And then, by the time we got home, the outing had taken long enough that it was time for him to eat again.  (Eating has become a whole other ordeal, since he now grabs the spoon and flings puree everywhere in an effort to feed himself.  And finger food goes everywhere but his mouth.  But, I digress.)  And even after eating he was still clingy and fussy.  Around this time of day, the cat also starts screaming at me for food, and today was no exception.  Picture me standing in the kitchen, looking down at my two monsters – one furry, one fleshy, both on all fours – crying up at me.  Love me, pet me, feed me.

I’m not really sure where this post is going or how to end it.  And, honestly, I have mixed feelings about how today went.  On one hand, we got a lot done.  On the other, it was stressful.

I did my best

I did my best

I did my best.

Don’t Tell My Kid Not To Cry

Parents are supposed to work super hard to keep their kids happy, like, all the time.  If your kid is crying in the grocery store, then something’s wrong.  If your teenager is depressed, then you’ve failed as a parent.  If your child is angry and frustrated, you’d better punish fe because that’s just unacceptable.

Okay, so I exaggerated to make a point, but I think all the above is complete crap.

Popular rhetoric often says “I just want my kid to be happy,” and I think that’s a horrible goal – because you’ll fail.  We all will.  It’s also just not the point of life.

Unfortunately, I hear this (or read it) all the time.  What’s even worse is that I hear the negative side of this message (“Don’t worry!”  “Don’t feel sad!” and “Ooh, don’t you cry!”) to which most of us don’t give a second thought.  I suppose it makes sense to me that we would wish someone happiness, but I hate it that in the process, we too often demonize sadness and the expression of more so-called vulnerable feelings.

Like everyone else, I want the best for my kid.  I want him to have it all (whatever that means).  I want my kid to have a normal, rich life and that means experiencing the full range of emotions on a regular basis.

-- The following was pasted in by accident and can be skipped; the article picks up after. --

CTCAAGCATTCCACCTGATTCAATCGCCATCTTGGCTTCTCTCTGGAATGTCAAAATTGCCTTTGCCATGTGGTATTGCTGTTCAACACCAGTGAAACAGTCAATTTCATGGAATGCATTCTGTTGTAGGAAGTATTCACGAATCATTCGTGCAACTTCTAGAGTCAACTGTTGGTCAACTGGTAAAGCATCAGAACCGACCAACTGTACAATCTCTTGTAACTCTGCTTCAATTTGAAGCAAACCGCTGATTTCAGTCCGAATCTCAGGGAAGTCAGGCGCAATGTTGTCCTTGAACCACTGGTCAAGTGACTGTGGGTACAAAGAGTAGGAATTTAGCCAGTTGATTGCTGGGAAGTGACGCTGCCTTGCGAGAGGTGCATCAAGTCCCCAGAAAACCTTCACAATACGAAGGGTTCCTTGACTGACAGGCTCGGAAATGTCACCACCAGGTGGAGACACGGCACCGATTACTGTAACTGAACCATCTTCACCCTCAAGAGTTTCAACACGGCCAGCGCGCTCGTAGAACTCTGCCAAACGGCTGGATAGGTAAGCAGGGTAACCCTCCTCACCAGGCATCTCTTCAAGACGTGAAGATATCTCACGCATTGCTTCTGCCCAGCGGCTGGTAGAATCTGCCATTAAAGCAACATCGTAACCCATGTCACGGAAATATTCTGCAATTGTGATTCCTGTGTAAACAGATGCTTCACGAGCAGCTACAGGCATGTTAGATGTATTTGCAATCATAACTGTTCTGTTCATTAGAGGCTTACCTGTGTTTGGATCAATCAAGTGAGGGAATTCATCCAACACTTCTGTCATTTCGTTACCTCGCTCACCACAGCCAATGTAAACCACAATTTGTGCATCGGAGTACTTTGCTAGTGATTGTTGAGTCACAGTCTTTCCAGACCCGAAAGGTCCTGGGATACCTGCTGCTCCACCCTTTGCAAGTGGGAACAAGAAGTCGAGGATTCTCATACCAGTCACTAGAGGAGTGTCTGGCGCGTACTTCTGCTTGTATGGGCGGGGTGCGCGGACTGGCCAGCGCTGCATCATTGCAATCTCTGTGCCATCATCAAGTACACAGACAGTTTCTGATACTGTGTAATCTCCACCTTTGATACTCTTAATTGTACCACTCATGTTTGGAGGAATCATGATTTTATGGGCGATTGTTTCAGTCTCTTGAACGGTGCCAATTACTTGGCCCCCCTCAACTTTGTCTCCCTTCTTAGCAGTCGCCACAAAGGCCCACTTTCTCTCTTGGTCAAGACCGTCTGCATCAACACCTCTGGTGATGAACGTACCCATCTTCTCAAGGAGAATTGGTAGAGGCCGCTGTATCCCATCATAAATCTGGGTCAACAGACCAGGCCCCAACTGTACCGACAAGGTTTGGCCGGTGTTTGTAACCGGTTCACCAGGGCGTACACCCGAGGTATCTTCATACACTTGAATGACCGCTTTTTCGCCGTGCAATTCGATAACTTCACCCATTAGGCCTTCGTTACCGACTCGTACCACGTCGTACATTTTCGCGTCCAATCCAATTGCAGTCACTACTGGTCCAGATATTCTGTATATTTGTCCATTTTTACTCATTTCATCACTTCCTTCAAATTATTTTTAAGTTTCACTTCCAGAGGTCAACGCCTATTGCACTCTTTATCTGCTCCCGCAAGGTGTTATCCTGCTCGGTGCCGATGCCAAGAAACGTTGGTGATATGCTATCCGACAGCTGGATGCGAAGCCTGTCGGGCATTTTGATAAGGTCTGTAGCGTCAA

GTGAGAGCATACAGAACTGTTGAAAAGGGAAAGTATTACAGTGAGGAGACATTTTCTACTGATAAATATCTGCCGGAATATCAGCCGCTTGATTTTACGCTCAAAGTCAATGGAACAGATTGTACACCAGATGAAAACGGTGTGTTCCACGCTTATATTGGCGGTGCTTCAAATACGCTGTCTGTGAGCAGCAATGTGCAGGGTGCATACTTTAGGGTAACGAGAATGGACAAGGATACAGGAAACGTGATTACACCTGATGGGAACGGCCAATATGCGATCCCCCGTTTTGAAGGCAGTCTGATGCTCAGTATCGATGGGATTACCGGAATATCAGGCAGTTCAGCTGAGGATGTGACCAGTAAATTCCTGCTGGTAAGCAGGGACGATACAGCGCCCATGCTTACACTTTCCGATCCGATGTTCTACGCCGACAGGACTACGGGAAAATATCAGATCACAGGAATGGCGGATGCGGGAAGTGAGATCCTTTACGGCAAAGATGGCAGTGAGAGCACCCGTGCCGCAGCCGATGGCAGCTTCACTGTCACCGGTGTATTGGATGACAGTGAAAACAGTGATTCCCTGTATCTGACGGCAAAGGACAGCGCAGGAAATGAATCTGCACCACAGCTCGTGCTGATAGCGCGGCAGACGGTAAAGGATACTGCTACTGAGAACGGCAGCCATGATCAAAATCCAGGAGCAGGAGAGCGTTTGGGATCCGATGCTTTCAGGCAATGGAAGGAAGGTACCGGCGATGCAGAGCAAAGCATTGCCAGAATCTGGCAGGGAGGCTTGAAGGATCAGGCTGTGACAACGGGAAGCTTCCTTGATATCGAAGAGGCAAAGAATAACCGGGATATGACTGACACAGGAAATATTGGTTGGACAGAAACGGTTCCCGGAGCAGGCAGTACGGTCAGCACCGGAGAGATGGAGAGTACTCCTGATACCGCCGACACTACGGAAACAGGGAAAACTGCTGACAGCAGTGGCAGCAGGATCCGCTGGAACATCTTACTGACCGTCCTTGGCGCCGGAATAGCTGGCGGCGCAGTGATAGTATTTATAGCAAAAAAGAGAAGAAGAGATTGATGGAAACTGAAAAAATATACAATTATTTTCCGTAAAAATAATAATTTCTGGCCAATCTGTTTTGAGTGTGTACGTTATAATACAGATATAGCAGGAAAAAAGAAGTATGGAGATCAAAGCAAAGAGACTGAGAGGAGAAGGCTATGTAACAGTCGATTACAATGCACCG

All this essentially boils down to: Don’t tell my kid not to cry.

You may think this message [being told not to cry] is harmless, but I assure you, it’s not.  By telling my kid not to cry, you’re telling him that his feelings are invalid.  You’re telling him that sadness is bad…or weak…or embarrassing.  If he internalizes the message as he gets older, he may interpret that he is bad or weak for feeling such things.

As for right now, he’s a baby.  Crying is normal.  (It’s also normal for humans of all ages, for that matter.)  Crying is how he communicates that he needs to be cared for.  As a parent, it is not my job to stop my baby from crying; it is my job to develop a tolerance for it.  And I suggest you do, too.

There’s a diaper commercial that I saw recently that promises that if you use their product, your baby will “always be comfortable.”  And I was like, “Are you kidding?!  Babies are hardly ever comfortable!  They sit in their own pee and poop and they get horrible gas and colic and they have huge teeth shoving their way through their hard gums…no one would be comfortable with all that going on!”  But the implication is that, as parents, it is our job to make sure that our kids are always comfortable.

The Princess Bride had it right: “Life is pain, Highness.  Anyone who says differently is selling something.”  Like diapers.

But back to that commercial.  What crazy high standards!  Nye, impossible standards!  And dare I say it – unhealthy.  As humans, we are meant to feel emotions – all of them – so we can bond with each other and learn from our mistakes and protect ourselves and live full lives.  I desperately don’t want my kid to feel self-conscious about living an authentic life just because other people may be squeamish around tears.

The other layer that plays into this issue is gender.  Although my son can’t express his gender yet, chances are he’ll identify as male, and little boys get the “don’t cry” message far more than girls.  This double standard scares me, and I hope to give my son the much more powerful message that he should be able to feel sad for any reason and express his sadness at any time.

I also want my son to know that whenever someone tells him not to cry (or whenever someone invalidates any of his feelings) that it says more about that person’s discomfort around authentic displays of emotion than it does about him.  Because as long as he’s being authentic, and as long as the way he chooses to express himself doesn’t hurt someone else, then he’s one brave little man.